about 9 years ago
    • attypatty's Avatar

      Dear skimommi:
      I am in a clinical trial where one arm was randomized to receive BOTH Herceptin and Arimidex (or other hormonal therapy drug) and one arm receives only hormonal therapy. My cancer was ER positive and PR positive and equivocal on HER2. So there is a large clinical trial to see if breast cancer patients in this category do any better with both courses of treatment as opposed to just the hormonal therapy. I am in the arm NOT receiving Herceptin. It is not a blind study, but there is no evidence to date that Herceptin helps unless you are definitely HER2 positive. Some of the benefits of being part of the clinical trial is that you do get more attention and testing. And there is that intangible benefit of knowing it will help the next generation of survivors survive longer and better. So,
      Fight On,

      about 9 years ago
    • MarnieC's Avatar

      Hi skimommi - I can't say yes to the clinical trials but I did use a lot of complementary medicine when going through surgery and chemotherapy and actually used alternative medicine rather than go through radiation. On my site (http://MarnieClark.com) I share exactly what I did and I'm happy to help you through it all too. Ask me anything you like! If I don't have an answer, I will refer to the experts and get you one. Let me know how I can help.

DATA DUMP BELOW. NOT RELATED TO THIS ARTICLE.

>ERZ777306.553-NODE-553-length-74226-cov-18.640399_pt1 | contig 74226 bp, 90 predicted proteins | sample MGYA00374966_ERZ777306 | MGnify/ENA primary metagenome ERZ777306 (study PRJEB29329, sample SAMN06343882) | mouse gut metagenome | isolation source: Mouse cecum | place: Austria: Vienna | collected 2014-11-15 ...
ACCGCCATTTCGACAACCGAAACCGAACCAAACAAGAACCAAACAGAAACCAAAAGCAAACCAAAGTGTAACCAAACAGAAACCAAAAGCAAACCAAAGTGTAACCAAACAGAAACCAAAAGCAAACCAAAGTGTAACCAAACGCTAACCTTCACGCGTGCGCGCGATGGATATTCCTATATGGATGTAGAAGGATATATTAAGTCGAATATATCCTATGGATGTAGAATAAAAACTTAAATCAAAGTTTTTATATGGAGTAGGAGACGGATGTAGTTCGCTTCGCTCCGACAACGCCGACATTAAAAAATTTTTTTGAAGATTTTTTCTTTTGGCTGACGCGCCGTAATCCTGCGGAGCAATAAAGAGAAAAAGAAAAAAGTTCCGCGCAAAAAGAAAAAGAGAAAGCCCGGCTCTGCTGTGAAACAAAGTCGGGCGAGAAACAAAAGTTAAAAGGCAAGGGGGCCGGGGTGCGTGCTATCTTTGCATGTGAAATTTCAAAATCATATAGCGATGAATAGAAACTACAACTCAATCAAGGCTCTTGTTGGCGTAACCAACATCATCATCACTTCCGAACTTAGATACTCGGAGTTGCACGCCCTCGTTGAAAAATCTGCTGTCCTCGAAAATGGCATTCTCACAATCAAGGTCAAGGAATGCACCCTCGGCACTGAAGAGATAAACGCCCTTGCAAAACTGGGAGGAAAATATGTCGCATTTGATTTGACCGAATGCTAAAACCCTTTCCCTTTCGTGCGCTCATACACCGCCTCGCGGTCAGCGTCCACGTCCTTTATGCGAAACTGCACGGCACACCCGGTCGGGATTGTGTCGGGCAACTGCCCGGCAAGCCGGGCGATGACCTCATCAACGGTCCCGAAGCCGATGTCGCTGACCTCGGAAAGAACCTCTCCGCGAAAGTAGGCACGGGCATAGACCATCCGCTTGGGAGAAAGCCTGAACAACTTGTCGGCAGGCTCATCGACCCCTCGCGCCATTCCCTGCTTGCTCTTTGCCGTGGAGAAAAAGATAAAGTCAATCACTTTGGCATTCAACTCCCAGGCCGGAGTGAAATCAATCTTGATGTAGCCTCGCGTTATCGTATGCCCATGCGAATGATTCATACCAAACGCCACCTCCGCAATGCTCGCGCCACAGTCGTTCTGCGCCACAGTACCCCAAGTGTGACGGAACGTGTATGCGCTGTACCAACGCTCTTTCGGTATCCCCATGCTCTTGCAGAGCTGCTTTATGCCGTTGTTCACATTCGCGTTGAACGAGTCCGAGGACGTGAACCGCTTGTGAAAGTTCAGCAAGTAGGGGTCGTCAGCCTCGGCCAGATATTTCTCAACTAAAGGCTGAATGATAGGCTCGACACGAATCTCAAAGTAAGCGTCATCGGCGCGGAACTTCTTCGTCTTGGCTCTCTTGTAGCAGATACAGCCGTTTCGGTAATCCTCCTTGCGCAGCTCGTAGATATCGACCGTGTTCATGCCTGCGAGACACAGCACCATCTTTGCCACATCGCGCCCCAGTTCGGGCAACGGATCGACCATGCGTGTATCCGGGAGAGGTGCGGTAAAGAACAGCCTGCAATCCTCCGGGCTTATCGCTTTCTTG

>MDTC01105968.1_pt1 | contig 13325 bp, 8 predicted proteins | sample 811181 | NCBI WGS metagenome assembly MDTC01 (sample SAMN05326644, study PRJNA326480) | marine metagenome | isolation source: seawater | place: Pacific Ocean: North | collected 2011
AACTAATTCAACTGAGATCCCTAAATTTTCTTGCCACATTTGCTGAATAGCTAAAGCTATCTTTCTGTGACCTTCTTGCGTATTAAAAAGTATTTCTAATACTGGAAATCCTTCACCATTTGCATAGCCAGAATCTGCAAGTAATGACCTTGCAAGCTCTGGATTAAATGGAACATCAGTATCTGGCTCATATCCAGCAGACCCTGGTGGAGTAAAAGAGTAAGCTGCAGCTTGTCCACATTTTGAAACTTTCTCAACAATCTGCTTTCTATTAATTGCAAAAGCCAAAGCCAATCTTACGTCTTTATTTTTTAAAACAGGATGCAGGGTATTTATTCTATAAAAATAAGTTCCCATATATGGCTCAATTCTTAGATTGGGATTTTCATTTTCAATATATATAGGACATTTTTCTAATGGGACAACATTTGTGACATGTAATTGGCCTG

about 9 years ago
    • karen1956's Avatar

      I participated in a clinical trial as part of my chemo treatment protocol.... It was ramdomization between 3 different chemo regimes....standard of care was the same for all options.....I see you are in Brighton...where are you receiving your treatment? I'm in Denver....

      about 9 years ago
    • StacyM's Avatar

      Like hikerchick, I have been drinking Essiac tea since chemotherapy was suggested to me. It was recommended by a friend who went through cancer treatments after being told his prognosis was not good (he is now 8 yrs cancer free). I really believe it helped with the side effects; I was on a 'harsher than normal' chemo regimen and had very few side effects. My doctor was amazed! I had asked him about Essiac and he said I could use it if I wanted to--I don't know if he knew I actually was because he never asked. My husband would bring it to me in a thermos while I hospitalized for chemo treatments so I got my daily doses. I have been done with treatments since June and continue to drink it daily.

      about 9 years ago
    • polgara's Avatar

      didn't do clinical trials but yes to alternative medicine. siberian ginsing to help side effects, tumeric to fight cancer and lots of veggies and juicing.

      about 9 years ago

    Help the community by answering this question:

    Create an account to post your answer Already have an account? Sign in!

    By using WhatNext, you agree to our User Agreement, and Privacy Policy

    Read and answer more invasive (infiltrating) ductal carcinoma questions.  Also, don't forget to check out our Invasive (Infiltrating) Ductal Carcinoma page.